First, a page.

Astros: reasons why the minor league system ranks low

Houston Astros, Forrest Whitley (Photo by Rich Schultz/Getty Images)
Houston Astros, Forrest Whitley (Photo by Rich Schultz/Getty Images) /
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Over the past few months, baseball outlets have released their minor league rankings within each team’s system and systems as a whole, but one thing stayed firm; the Houston Astros ranked near the bottom on each of them. This is a combination of trades, loss of picks due to the sign stealing scandal and opinion based on the Astros.

MLB Pipeline has been the most active in ranking a player from each team to point out a good sign in each team’s farm system, but the Astros have been known as a team to develop their own talent in recent years. While having a strong core offense, it is ideal for the organization to develop an advanced rotation, while their best pitchers in recent years were traded for, excluding Dallas Keuchel and Lance McCullers Jr.

The Astros have been ranked low on minor league rankings, but why?

You can pull the opinion card on baseball writers and analytics, but the Astros aren’t in the best position for the future just yet. While most of their best prospects have only played half a season in the system to those that haven’t played a minor league game yet, there is a jumbled group of players that haven’t had the chance to develop and be highly evaluated. Minor league rankings produce a mindset for fans to follow, but the overall expectations will vary depending on your own opinion. The Astros have talent in their system, but they will need to rely on their minor league pitching soon at the MLB level.

MLB Pipeline:

Astros Top 30

Most intriguing/non-Top 100: OF Pedro Leon

Best Prospect by 2023: RHP Alex Santos

Make or break: RHP Forrest Whitley

Best defensive: IF Jeremy Pena

Top International: IF Freudis Nova

Top 25 Under 25: DH Yordan Alvarez, although not a prospect

Fastest: OF Jordan Brewer

Power hitter: OF Zach Daniels

29th Ranked Farm System

Most contending teams do not usually stand at the top of minor league rankings, and as the Astros are projected to win the American League West, their farm system stands around 24 on most rankings. While standing at 26th on Baseball America‘s list, 25th on the Athletic‘s and 28th on ESPN‘s, who have been known to hate the Astros, ESPN didn’t rank a single Astros minor leaguer in their top 100 prospects. Baseball Prospectus hasn’t released their farm system rankings just yet, but we can expect similar results.

Players ranked in top 100:

The Athletic: 29. Forrest Whitley, 67. Luis Garcia

Baseball America: 80. Forrest Whitley

Baseball Prospectus: 69. Forrest Whitley, 82. Jeremy Pena

MLB Pipeline: 41. Forrest Whitley

The Astros still have great infield depth in their AA system and below with Jeremy Pena and Freudis Nova, who wants to make it to the show this year. Among the pitchers, many analysts have fallen off the hype train of Forrest Whitley after his injuries and suspension, as MLB Pipeline dropped him from third to out of the top ten right-handed pitching prospects. After missing a whole season due to the pandemic, many of these young stars were not given full evaluations.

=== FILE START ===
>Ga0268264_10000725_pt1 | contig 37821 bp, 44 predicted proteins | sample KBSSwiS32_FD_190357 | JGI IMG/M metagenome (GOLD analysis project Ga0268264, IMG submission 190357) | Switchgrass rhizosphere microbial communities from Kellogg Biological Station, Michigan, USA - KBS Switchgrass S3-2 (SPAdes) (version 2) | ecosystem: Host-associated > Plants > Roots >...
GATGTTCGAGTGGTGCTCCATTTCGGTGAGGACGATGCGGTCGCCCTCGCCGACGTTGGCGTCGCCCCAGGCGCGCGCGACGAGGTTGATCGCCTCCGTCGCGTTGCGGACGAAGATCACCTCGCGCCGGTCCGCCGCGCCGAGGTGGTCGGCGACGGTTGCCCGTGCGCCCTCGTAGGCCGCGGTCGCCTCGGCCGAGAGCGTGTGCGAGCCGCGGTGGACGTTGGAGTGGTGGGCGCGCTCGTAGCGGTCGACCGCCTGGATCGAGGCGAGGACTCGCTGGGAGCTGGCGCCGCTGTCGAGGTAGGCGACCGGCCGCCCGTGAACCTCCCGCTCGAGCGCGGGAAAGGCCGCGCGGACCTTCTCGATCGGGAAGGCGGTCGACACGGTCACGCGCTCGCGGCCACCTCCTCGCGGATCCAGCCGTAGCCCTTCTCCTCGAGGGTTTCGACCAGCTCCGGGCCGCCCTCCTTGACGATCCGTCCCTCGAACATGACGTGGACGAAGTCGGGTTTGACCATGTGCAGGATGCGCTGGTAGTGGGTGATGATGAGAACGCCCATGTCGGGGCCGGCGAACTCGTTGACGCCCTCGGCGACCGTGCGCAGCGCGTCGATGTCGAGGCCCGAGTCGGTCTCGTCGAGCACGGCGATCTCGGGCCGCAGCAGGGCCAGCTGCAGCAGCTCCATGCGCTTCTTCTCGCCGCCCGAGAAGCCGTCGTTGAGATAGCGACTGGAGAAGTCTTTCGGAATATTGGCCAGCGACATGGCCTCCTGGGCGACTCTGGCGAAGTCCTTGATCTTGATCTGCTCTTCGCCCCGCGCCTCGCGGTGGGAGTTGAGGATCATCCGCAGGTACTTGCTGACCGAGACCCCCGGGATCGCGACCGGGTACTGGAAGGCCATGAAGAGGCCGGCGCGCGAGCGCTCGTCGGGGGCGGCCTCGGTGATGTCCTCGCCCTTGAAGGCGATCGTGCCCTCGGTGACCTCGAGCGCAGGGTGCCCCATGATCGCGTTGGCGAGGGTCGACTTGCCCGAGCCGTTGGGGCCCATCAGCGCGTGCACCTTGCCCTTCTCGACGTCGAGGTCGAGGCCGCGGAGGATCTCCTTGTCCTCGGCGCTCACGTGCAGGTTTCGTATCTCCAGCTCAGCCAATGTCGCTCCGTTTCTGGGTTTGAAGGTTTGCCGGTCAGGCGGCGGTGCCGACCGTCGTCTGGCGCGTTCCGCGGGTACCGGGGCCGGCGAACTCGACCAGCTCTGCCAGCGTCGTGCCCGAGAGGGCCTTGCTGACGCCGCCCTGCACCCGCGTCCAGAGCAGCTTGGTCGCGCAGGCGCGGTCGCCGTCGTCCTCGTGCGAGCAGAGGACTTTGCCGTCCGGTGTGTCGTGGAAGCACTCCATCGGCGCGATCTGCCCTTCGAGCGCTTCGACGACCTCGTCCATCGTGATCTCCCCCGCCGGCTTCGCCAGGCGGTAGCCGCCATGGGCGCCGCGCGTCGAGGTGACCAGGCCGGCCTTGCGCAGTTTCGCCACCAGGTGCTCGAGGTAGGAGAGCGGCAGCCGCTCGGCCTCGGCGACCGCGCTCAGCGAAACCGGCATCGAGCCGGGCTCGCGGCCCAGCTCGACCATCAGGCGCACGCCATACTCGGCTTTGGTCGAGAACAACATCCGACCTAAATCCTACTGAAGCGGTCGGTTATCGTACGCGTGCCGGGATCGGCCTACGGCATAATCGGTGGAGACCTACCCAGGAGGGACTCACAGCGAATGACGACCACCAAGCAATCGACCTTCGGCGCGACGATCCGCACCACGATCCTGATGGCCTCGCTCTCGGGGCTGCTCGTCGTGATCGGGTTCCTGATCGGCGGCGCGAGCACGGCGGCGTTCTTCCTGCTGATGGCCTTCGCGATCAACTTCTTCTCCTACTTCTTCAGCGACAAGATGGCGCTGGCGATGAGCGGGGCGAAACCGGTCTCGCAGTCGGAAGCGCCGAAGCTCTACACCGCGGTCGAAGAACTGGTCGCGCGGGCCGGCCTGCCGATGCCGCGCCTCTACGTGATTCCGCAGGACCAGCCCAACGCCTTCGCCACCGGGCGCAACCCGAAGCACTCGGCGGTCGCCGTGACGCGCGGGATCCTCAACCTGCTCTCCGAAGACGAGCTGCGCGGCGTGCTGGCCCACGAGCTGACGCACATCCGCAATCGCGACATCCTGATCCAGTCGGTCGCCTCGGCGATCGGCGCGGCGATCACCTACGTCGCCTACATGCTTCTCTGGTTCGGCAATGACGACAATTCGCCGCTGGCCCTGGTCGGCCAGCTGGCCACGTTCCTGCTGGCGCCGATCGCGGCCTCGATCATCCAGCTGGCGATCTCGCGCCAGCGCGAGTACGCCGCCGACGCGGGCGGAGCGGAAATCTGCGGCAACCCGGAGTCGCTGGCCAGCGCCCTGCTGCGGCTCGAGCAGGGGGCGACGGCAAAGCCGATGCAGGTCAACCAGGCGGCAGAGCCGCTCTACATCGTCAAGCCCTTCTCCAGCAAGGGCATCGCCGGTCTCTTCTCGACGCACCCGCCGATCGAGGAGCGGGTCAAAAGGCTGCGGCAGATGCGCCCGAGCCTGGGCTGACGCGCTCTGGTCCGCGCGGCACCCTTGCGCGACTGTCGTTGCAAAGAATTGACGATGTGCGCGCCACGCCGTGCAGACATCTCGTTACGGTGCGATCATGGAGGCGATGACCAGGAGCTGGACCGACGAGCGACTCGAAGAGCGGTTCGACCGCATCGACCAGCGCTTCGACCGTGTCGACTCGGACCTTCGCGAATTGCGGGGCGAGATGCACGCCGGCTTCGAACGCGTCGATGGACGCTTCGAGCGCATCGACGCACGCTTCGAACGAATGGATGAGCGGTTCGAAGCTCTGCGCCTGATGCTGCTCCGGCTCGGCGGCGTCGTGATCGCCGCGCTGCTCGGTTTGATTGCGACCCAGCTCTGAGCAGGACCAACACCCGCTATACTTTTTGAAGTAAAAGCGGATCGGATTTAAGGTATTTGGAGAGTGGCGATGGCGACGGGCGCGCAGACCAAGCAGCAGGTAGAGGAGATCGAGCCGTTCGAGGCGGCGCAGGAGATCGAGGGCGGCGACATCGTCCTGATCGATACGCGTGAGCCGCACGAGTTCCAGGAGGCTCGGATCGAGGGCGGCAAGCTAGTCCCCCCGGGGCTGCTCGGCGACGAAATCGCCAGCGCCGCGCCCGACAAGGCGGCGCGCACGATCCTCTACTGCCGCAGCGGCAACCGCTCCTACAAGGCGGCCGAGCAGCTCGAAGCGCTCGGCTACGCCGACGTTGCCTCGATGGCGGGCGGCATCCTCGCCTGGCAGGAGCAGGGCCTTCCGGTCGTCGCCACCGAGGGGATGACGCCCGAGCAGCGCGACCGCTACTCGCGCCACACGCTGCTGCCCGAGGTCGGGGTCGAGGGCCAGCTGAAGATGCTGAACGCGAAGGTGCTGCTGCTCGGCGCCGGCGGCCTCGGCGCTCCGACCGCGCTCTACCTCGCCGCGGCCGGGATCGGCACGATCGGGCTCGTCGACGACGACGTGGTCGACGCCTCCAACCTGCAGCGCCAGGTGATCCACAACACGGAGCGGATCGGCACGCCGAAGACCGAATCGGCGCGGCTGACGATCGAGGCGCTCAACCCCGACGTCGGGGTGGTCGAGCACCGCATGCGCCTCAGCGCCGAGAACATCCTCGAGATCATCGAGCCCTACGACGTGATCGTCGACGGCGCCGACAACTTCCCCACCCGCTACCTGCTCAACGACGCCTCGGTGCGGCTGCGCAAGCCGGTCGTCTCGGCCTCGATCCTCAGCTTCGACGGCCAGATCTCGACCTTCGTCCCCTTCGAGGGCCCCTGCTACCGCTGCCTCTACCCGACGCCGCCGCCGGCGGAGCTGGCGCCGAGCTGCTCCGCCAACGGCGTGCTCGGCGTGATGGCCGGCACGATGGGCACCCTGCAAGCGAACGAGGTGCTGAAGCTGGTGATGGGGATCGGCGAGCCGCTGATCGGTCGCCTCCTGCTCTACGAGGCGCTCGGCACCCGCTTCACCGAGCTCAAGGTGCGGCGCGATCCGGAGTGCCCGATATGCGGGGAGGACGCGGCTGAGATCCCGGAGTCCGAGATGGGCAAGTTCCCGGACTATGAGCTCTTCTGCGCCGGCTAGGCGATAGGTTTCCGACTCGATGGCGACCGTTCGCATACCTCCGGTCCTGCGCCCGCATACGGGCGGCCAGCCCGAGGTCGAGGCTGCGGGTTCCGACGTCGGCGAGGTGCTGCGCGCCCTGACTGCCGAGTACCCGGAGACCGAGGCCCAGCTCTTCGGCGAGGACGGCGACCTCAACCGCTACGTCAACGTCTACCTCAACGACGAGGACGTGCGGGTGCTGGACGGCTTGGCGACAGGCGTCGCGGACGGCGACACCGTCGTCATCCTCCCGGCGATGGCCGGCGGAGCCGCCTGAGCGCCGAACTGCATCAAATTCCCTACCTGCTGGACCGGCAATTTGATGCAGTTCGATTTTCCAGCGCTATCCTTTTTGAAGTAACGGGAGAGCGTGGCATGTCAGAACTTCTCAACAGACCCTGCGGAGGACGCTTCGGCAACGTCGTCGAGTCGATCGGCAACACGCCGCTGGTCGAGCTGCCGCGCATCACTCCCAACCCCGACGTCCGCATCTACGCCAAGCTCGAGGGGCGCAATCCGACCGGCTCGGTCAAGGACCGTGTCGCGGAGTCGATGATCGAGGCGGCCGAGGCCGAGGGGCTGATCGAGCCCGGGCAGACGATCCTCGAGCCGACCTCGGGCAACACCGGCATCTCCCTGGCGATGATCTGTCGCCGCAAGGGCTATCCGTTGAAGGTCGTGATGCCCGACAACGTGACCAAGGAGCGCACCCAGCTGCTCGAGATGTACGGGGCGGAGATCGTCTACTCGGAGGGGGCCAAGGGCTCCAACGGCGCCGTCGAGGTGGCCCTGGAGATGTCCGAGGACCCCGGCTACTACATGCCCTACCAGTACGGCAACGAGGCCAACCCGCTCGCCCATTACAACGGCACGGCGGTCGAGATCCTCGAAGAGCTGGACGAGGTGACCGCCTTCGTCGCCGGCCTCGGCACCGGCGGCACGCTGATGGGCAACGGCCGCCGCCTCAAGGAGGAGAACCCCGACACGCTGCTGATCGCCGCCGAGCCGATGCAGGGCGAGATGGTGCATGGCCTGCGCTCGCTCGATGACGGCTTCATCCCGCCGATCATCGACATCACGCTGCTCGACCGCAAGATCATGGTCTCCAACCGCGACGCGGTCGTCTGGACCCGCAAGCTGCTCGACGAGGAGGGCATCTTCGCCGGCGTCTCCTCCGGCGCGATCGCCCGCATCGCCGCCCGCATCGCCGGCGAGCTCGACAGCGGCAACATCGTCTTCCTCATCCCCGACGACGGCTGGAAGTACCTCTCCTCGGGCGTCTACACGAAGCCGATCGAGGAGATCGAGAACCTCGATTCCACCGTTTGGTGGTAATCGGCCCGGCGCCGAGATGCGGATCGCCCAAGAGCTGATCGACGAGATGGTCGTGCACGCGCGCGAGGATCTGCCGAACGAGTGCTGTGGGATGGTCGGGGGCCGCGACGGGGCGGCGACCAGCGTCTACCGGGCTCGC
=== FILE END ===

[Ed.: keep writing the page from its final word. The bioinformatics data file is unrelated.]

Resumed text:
FanGraphs are high on Astros but not Forrest Whitley. light. Related Story

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One of the biggest trades that dumped a few top Astros prospects was to the Arizona Diamondbacks for Zack Greinke, who has been a very reliable starter in his two seasons in Houston. IF Seth Beer, RHP J.B. Bukauskas and RHP Corbin Martin were dealt to Arizona, although making up three of the top five Astros prospects ranked by MLB Pipeline. This was an expensive move that also included a lower ranked infielder in Josh Rojas as well. At the end of the day, acquiring Greinke led to a great World Series push like we saw with Justin Verlander in 2017, but it depends on opinion of an AL pennant being enough.

The Astros are in a predicament if their prospects do not progress well this minor league season, as Carlos Correa, Lance McCullers Jr., Verlander and Zack Greinke are all free agents. This could be a leading reason for why the farm system ranks so low, because most players aren’t 100% ready to take over one of these jobs. If the pandemic never struck, the Astros would be in a better position to possibly lockdown the players they want and move on to the talent within the system like they have done before.

The loss of a season and biased reporting can play an overall effect on how baseball reporters are viewing the Astros’ minor league system moving forward. These circumstances are hopefully not going to be a leading issue going into the upcoming season, but if it does, Houston could be in a tough situation with their soon to be free agents. The Astros have struck gold on so many prospects under the mind of former General Manager Jeff Luhnow, so it makes sense that Astros fans and others expect Houston to be fine, but a lack of experience and no ’20 minor league season is holding the advancement of these prospects.

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Contention is based on experience and skill, and for this ball club, they are heading into possibly their last season of winning the AL West, if they don’t make big signings next offseason. General Manager James Click will have the ability to spend a little more money next winter, but there is a longer list on needs to fill than this past offseason.

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